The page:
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You deserve a break today with MCD

 

 

Now that the summer pullback has started, defensive stocks are in vogue. One of the best of bread in the consumer services sector is MCD. Not only do they have a large lead in US markets, they also are challenging their major competition in Asia—YUM and SBUX. From the standpoint of resistance to price depreciation and persistance in dividend increase, MCD is one of the best in the consumer services sector.

 

Projected earnings (First Call) for the period 2010-2013 are as follows:

 

Year

Annual Earnings Per Share

2010

4.61

2011

5.11

2012

5.59

2013

6.18

 

The percentage growth for next year is 9.39%. The five year expected annual earnings per share growth rate is 16.8% vs. projected industry growth rate of 12.6%. The current yield is 2.97% with a trailing p/e of 17.5. MCD is a Dividend Champion with 34 consecutive years of dividend increases. It has a 5 year annual dividend growth rate of 27.5%. The yield + 5 year dividend growth rate more than justify the 17.5 current p/e. I believe the stock is currently fairly priced.

 

During this summer's market pullback, stocks will be on sale and I believe, like the healthcare and telecommunications sectors, consumer cyclical stocks will fall in price approaching 4% yield. For MCD to do that it will take a price of $61. However, MCD historically announces their dividend increase around the first day of December. Therefore, depending upon one's anticipation of that dividend increase, it would be prudent to purchase MCD at a higher price based on current $2.44 dividend, say 3.5% rather than 4% yield. A price of $69.71 would not be bad for this stock, especially when the market is falling. One look at the price chart during this past crash in 2008, shows that this stock should hold up during the next crash.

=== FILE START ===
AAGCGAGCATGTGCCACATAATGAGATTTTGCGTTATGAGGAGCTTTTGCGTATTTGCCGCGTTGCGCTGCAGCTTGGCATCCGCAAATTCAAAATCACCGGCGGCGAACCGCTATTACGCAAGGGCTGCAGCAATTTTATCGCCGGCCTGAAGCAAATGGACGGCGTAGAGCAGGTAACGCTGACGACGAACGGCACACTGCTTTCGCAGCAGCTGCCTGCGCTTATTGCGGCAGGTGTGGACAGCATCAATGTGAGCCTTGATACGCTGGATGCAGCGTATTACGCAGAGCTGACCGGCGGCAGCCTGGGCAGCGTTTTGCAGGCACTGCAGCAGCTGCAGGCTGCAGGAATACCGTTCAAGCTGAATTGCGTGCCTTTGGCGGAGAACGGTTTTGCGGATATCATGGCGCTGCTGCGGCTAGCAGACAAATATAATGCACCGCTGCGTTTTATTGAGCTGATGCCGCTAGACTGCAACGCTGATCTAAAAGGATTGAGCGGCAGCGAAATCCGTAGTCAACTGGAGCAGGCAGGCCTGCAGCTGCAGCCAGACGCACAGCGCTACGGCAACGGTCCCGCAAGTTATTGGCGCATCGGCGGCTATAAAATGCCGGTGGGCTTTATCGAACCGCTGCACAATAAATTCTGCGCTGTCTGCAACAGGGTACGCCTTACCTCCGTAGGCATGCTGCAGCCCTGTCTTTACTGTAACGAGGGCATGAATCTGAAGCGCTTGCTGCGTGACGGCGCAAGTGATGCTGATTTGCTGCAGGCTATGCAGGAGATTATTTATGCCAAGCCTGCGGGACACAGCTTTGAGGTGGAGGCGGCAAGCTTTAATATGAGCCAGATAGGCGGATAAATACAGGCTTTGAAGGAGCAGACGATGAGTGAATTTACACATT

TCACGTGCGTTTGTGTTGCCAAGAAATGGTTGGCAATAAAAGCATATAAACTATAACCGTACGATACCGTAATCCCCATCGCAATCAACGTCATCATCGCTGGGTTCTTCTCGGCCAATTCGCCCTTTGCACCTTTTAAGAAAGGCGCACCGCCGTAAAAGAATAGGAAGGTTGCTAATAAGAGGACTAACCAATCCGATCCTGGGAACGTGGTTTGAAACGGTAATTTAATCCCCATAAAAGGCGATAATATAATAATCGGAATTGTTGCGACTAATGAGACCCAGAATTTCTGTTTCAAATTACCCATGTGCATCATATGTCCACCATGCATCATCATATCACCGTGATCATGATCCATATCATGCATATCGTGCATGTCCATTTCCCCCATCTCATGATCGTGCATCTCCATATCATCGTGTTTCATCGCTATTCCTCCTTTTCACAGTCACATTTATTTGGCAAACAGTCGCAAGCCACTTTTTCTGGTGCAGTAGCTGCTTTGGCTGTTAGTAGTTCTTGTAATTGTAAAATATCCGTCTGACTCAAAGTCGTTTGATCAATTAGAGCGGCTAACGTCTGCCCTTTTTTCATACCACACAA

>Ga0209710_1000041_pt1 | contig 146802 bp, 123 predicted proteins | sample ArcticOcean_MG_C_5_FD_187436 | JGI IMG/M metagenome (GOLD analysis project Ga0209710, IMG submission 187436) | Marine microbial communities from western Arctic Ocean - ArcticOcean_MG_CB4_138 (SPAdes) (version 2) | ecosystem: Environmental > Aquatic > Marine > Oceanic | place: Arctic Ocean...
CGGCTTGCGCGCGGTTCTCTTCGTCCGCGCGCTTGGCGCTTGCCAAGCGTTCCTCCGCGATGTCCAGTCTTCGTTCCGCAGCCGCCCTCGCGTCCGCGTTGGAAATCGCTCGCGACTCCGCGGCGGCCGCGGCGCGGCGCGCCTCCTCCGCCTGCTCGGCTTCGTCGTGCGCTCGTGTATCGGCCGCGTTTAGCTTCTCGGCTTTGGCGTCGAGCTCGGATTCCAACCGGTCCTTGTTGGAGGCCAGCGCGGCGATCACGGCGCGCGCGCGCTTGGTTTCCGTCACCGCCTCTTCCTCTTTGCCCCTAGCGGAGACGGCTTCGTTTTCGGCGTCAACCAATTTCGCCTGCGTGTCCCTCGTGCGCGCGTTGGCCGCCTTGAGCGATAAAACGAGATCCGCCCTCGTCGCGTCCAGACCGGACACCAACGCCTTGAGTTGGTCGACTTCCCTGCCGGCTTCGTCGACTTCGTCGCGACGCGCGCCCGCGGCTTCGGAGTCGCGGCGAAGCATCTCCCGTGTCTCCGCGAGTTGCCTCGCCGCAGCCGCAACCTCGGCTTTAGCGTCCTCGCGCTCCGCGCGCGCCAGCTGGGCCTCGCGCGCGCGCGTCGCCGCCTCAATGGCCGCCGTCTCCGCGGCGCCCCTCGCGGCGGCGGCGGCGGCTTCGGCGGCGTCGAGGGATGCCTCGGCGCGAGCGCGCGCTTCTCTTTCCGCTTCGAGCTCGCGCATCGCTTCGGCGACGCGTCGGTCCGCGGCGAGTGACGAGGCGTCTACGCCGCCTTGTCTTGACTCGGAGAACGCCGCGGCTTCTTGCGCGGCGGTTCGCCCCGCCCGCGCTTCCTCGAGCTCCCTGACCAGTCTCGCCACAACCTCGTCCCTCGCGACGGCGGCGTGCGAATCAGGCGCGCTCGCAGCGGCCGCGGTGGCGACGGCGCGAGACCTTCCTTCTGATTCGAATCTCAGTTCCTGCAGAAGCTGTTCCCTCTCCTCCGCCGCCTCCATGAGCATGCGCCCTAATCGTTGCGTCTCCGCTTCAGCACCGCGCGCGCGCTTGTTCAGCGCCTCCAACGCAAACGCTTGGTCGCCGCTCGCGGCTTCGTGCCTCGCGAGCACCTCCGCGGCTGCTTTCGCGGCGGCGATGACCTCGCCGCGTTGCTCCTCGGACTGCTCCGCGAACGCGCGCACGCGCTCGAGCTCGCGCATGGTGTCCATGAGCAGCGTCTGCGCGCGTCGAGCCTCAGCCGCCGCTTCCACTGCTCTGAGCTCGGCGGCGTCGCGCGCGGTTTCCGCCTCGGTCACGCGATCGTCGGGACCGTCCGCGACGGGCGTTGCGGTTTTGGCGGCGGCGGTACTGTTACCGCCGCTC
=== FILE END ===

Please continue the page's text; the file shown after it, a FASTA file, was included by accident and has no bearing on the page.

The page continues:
http://finance.yahoo.com/echarts?s=MCD+Interactive#chart1:symbol=mcd;range=my;indicator=volume;charttype=line;crosshair=on;ohlcvalues=0;logscale=on;source=undefined

 

I remember when the first McDonald’s Golden Arches opened in our town back in the 1950s. The 15 cent hamburger put all the soda fountain 50s burgers to shame and the lines grew into the streets. It may happen in Asia today.